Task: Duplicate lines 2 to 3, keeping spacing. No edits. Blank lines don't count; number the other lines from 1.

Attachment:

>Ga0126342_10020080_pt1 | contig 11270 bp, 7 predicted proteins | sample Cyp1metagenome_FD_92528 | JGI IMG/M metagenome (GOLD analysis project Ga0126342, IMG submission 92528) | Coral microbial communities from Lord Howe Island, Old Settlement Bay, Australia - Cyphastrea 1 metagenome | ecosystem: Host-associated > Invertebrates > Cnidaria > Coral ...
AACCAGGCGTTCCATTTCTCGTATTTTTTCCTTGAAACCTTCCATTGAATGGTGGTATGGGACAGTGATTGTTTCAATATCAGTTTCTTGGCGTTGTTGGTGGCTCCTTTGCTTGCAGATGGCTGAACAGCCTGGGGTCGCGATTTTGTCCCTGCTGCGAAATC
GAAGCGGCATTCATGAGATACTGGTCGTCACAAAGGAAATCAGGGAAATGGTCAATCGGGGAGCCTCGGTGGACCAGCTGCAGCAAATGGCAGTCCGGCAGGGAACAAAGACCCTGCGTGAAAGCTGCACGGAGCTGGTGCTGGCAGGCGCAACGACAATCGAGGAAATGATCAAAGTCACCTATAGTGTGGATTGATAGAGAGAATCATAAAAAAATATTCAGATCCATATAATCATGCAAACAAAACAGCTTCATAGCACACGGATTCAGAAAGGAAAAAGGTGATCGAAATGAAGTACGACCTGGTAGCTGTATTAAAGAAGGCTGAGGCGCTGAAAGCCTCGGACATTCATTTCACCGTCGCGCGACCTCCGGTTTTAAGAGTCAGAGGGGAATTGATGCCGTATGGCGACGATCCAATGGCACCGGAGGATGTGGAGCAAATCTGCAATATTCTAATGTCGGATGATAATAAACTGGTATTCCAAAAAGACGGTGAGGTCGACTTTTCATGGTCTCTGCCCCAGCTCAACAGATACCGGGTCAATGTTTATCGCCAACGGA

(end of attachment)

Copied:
AACCAGGCGTTCCATTTCTCGTATTTTTTCCTTGAAACCTTCCATTGAATGGTGGTATGGGACAGTGATTGTTTCAATATCAGTTTCTTGGCGTTGTTGGTGGCTCCTTTGCTTGCAGATGGCTGAACAGCCTGGGGTCGCGATTTTGTCCCTGCTGCGAAATC
GAAGCGGCATTCATGAGATACTGGTCGTCACAAAGGAAATCAGGGAAATGGTCAATCGGGGAGCCTCGGTGGACCAGCTGCAGCAAATGGCAGTCCGGCAGGGAACAAAGACCCTGCGTGAAAGCTGCACGGAGCTGGTGCTGGCAGGCGCAACGACAATCGAGGAAATGATCAAAGTCACCTATAGTGTGGATTGATAGAGAGAATCATAAAAAAATATTCAGATCCATATAATCATGCAAACAAAACAGCTTCATAGCACACGGATTCAGAAAGGAAAAAGGTGATCGAAATGAAGTACGACCTGGTAGCTGTATTAAAGAAGGCTGAGGCGCTGAAAGCCTCGGACATTCATTTCACCGTCGCGCGACCTCCGGTTTTAAGAGTCAGAGGGGAATTGATGCCGTATGGCGACGATCCAATGGCACCGGAGGATGTGGAGCAAATCTGCAATATTCTAATGTCGGATGATAATAAACTGGTATTCCAAAAAGACGGTGAGGTCGACTTTTCATGGTCTCTGCCCCAGCTCAACAGATACCGGGTCAATGTTTATCGCCAACGGA